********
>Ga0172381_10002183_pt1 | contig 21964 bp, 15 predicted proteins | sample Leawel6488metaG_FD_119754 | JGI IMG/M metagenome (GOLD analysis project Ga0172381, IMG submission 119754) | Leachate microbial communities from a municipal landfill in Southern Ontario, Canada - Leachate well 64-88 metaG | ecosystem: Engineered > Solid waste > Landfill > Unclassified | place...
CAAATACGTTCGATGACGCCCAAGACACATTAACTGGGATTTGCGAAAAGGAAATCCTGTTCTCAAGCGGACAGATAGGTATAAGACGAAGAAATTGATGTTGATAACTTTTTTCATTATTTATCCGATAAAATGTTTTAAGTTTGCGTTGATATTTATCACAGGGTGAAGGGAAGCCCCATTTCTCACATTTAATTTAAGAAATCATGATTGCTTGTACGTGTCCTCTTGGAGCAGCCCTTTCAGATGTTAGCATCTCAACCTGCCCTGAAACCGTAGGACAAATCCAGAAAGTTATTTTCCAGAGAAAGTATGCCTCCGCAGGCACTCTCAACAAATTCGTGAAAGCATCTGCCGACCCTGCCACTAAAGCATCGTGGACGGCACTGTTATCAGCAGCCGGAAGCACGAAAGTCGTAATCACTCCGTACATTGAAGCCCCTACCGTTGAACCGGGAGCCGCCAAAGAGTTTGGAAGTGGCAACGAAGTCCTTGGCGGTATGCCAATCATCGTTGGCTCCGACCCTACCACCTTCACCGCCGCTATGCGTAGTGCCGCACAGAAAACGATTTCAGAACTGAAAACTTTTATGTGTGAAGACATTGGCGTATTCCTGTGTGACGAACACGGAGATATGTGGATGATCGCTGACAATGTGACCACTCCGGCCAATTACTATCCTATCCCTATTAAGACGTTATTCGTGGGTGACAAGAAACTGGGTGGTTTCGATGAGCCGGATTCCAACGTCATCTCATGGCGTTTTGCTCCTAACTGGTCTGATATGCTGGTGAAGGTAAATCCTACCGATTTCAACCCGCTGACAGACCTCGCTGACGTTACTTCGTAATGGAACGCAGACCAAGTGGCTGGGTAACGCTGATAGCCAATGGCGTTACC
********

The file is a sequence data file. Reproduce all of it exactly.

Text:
>Ga0172381_10002183_pt1 | contig 21964 bp, 15 predicted proteins | sample Leawel6488metaG_FD_119754 | JGI IMG/M metagenome (GOLD analysis project Ga0172381, IMG submission 119754) | Leachate microbial communities from a municipal landfill in Southern Ontario, Canada - Leachate well 64-88 metaG | ecosystem: Engineered > Solid waste > Landfill > Unclassified | place...
CAAATACGTTCGATGACGCCCAAGACACATTAACTGGGATTTGCGAAAAGGAAATCCTGTTCTCAAGCGGACAGATAGGTATAAGACGAAGAAATTGATGTTGATAACTTTTTTCATTATTTATCCGATAAAATGTTTTAAGTTTGCGTTGATATTTATCACAGGGTGAAGGGAAGCCCCATTTCTCACATTTAATTTAAGAAATCATGATTGCTTGTACGTGTCCTCTTGGAGCAGCCCTTTCAGATGTTAGCATCTCAACCTGCCCTGAAACCGTAGGACAAATCCAGAAAGTTATTTTCCAGAGAAAGTATGCCTCCGCAGGCACTCTCAACAAATTCGTGAAAGCATCTGCCGACCCTGCCACTAAAGCATCGTGGACGGCACTGTTATCAGCAGCCGGAAGCACGAAAGTCGTAATCACTCCGTACATTGAAGCCCCTACCGTTGAACCGGGAGCCGCCAAAGAGTTTGGAAGTGGCAACGAAGTCCTTGGCGGTATGCCAATCATCGTTGGCTCCGACCCTACCACCTTCACCGCCGCTATGCGTAGTGCCGCACAGAAAACGATTTCAGAACTGAAAACTTTTATGTGTGAAGACATTGGCGTATTCCTGTGTGACGAACACGGAGATATGTGGATGATCGCTGACAATGTGACCACTCCGGCCAATTACTATCCTATCCCTATTAAGACGTTATTCGTGGGTGACAAGAAACTGGGTGGTTTCGATGAGCCGGATTCCAACGTCATCTCATGGCGTTTTGCTCCTAACTGGTCTGATATGCTGGTGAAGGTAAATCCTACCGATTTCAACCCGCTGACAGACCTCGCTGACGTTACTTCGTAATGGAACGCAGACCAAGTGGCTGGGTAACGCTGATAGCCAATGGCGTTACC